2.76                 It is clear from the foregoing that the jurisdiction to impose a community service order only arises where a person has been convicted of an offence.  To this extent, therefore, it may be argued that it does not obviate the need for the sentencing option afforded by the court poor box system which enables a court to punish a person who has committed an offence but in respect of which a conviction would constitute a disproportionate penalty.[156]  However, on an alternative view, it can be suggested that there already exists a sentencing option which enables a court to require payment of an earnest of intention from a person without recording a conviction, where to do so would cause an injustice; this provision is section 1(1) of the Probation of Offenders Act 1907.  As discussed above, some judges take the view that this provision is insufficiently flexible to deal with every case; others suggest that if this is so, the solution is amendment of the existing legislation, rather than resorting to the court poor box, a system which raises a number of not insignificant difficulties.

(b)                      Compensation orders

2.77                 Pursuant to section 6 of the Criminal Justice Act 1993, a court, on conviction of a person of an offence, instead of or in addition to dealing with him or her in any other way, unless it sees reason to the contrary, can make a “compensation order” requiring him or her to pay compensation in respect of any personal injury or loss resulting from that offence (or any other offence that is taken into consideration by the court in determining sentence) to any person (referred to in the Act as the “injured party”) who has suffered such injury or loss.  The compensation payable under a compensation order must be of such amount as the court considers appropriate, having regard to any evidence and to any representations that are made by or on behalf of the convicted person, the injured party or the prosecutor.  However, it cannot exceed the amount of the damages that, in the opinion of the court, the injured party would be entitled to recover in a civil action against the convicted person in respect of the injury or loss concerned.[157]  Nor, in the case of an order made by the District Court, can it exceed the amount which stands prescribed for the time being by law as the limit of that court’s jurisdiction in tort (currently €6,350).[158]  In determining whether to make a compensation order against persons and the amount of the compensation, the court is required to have regard to their means and, where relevant, to the means of the parent or guardian to the extent that such means appear or are known to the court.  In assessing the means of offenders, the court is required to take into account their financial commitments.[159]

2.78                 Where the court considers that it would be proper both to impose a fine and to make a compensation order but that the convicted person has insufficient means to pay both an appropriate fine and compensation, it can, if it is satisfied that the means are sufficient to justify this being done, make a compensation order and impose a fine, if it is satisfied that it is fair to do so having regard to the means which remain after compliance with the order.[160]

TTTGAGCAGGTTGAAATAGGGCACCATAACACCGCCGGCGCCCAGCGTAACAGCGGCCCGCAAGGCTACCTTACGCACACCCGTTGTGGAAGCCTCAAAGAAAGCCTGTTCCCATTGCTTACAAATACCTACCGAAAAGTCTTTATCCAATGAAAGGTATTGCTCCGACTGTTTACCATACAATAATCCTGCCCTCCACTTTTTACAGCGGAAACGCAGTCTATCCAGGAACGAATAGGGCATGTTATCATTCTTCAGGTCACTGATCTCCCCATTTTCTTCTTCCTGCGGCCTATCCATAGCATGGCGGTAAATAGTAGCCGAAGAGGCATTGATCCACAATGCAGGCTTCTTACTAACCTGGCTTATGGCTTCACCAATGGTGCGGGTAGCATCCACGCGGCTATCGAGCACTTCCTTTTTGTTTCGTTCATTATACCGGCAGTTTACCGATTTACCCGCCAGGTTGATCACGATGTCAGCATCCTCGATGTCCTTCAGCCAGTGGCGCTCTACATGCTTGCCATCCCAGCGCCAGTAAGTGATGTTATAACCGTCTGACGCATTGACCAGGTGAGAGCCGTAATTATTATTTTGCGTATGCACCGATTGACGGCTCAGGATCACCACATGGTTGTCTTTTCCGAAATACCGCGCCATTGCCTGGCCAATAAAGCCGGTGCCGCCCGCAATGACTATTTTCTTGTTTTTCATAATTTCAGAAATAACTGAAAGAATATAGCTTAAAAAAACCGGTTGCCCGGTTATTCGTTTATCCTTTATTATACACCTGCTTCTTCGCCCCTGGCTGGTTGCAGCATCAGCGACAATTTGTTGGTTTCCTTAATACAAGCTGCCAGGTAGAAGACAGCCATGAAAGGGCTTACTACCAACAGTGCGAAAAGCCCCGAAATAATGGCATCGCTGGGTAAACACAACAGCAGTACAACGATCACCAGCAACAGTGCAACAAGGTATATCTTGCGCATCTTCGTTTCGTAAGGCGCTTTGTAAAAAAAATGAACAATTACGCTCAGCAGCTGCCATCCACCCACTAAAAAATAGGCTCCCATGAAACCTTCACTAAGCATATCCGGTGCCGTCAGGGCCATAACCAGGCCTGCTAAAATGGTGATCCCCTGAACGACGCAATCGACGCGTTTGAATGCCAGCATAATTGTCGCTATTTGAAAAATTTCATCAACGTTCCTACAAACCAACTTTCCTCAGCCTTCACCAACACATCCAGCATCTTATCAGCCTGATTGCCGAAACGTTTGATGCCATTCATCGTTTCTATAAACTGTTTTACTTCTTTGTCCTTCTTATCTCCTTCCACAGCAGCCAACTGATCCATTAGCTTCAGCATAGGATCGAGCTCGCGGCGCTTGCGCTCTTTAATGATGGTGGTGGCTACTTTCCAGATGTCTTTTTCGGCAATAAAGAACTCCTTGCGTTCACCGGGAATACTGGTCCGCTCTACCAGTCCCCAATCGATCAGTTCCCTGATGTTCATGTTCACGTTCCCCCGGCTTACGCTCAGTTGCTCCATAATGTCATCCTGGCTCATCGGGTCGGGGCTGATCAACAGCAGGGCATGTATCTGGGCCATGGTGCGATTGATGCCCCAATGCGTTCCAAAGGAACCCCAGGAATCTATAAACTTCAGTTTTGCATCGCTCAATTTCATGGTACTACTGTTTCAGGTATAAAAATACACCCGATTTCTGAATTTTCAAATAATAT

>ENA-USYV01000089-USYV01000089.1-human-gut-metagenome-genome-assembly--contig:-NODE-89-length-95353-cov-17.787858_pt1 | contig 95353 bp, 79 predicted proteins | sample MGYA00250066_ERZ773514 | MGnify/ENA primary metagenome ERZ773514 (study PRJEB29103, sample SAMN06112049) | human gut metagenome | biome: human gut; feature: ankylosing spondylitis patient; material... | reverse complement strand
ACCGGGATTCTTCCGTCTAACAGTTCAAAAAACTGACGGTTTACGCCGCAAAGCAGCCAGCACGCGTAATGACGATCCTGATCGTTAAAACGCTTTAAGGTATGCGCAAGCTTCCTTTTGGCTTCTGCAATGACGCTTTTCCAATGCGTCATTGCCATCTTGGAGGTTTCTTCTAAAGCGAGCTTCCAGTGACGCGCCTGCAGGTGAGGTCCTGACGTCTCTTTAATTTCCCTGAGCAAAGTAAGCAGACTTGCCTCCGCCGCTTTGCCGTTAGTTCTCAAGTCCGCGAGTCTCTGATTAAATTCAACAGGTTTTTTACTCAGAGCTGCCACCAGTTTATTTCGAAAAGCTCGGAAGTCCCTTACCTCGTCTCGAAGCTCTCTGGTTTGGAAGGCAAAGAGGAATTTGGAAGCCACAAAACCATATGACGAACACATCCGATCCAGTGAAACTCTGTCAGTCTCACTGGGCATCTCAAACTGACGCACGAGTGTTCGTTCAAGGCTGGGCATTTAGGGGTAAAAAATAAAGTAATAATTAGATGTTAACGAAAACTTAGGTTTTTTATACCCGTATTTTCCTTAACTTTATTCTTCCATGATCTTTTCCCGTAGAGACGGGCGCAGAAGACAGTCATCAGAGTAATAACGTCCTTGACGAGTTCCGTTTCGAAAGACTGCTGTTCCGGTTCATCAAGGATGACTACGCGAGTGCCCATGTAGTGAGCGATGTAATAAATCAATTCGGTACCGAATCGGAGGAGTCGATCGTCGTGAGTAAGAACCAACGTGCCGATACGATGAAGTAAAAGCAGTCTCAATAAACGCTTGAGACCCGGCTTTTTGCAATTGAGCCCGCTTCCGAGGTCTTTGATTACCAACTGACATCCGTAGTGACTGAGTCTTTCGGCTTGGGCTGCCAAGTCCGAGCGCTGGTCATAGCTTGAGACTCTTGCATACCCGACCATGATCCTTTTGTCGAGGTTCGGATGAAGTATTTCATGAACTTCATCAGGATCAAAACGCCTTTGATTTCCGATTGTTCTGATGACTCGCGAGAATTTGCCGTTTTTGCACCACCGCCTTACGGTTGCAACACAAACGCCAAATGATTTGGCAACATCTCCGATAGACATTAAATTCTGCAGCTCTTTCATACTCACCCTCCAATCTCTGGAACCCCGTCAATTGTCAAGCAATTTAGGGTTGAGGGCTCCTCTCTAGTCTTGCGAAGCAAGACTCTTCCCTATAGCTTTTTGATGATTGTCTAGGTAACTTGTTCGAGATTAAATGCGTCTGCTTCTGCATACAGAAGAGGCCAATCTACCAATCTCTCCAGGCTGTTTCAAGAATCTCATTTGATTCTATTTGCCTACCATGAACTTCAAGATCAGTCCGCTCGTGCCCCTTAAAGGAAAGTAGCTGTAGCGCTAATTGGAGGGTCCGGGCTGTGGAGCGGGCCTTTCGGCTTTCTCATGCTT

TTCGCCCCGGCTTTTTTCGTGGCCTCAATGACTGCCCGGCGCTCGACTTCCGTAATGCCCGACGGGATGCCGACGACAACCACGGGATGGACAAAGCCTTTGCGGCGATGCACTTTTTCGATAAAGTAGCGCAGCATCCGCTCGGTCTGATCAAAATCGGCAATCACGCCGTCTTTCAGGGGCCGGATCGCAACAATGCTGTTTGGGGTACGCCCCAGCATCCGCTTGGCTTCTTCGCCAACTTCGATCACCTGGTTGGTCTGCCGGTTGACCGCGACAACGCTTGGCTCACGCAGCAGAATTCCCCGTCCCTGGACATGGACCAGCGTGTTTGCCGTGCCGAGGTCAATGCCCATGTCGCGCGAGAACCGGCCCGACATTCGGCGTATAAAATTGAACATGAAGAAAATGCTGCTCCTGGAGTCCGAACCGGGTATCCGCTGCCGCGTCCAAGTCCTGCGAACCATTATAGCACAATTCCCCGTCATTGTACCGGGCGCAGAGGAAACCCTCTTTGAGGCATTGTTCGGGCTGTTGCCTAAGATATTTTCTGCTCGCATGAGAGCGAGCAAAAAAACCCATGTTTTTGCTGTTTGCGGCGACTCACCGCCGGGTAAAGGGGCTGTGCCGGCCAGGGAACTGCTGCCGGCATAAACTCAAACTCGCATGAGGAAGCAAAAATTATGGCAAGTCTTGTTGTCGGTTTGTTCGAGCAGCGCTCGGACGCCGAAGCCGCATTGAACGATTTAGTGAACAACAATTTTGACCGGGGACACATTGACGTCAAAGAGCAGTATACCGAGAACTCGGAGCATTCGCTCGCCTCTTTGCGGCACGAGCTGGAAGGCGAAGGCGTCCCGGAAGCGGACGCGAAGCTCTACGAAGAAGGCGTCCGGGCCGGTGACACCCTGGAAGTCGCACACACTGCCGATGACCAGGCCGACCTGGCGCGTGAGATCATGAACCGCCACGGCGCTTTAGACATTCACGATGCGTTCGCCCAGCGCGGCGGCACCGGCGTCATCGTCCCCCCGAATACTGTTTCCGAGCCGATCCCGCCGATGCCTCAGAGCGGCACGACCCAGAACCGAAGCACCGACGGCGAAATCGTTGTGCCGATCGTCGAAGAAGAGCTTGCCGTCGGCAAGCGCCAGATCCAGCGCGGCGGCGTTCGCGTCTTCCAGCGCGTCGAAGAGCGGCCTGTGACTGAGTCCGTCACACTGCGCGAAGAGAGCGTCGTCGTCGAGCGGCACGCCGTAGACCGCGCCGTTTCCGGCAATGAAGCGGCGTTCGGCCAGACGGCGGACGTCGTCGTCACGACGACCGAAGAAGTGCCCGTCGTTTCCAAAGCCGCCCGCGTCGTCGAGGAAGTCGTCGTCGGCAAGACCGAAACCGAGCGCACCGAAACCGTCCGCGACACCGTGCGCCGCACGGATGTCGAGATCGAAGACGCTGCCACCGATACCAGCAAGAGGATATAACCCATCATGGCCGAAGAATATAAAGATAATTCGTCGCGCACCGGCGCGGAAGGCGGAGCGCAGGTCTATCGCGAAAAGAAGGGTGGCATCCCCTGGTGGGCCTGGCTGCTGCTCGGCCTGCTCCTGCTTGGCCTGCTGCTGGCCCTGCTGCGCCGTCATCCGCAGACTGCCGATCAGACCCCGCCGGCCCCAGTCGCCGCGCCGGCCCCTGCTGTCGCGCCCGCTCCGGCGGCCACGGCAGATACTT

2.79                 Although section 6(1) of the Criminal Justice Act 1993 states that compensation orders can only be made where a person has been convicted of an offence, section 6(12)(b) provides that “references to conviction of a person include references to dealing with a person under section 1(1) of the Probation of Offenders Act 1907”.  Thus, there already exists a statutory provision allowing the court to require an offender to make good any loss or damage caused by reason of the criminal activity which brought about the court appearance. 

(c)                       The Probation of Offenders Act 1907

2.80                 The jurisdiction to make an order under section 1(1) of the Probation of Offenders Act 1907 has been considered above.[161]  In many respects, the 1907 Act provides a legitimate alternative to the court poor box system.  It is unsurprising therefore that it is frequently applied in the precise circumstances that merit application of the court poor box.  The further potential use of an order under the 1907 Act combined with an appropriate compensation order is discussed below.[162]

(6)                      It impairs confidence in the administration of justice

2.81                 The importance of public confidence in the administration of justice cannot be overstated.  This confidence hinges not merely upon the acts (or omissions) of judges but also the public perception thereof.  As Denham J observed in Kelly v O’Neill,[163] “[w]ithin the concept of the administration of justice is the people’s right to an independent justice system where justice is not only done but is seen to be done.”[164]  Denham J emphasised “the importance of the perception of the administration of justice” and reaffirmed the following passage from the judgment of Lord Hewart CJ  in R. v Sussex Justices, ex parte McCarthy:[165]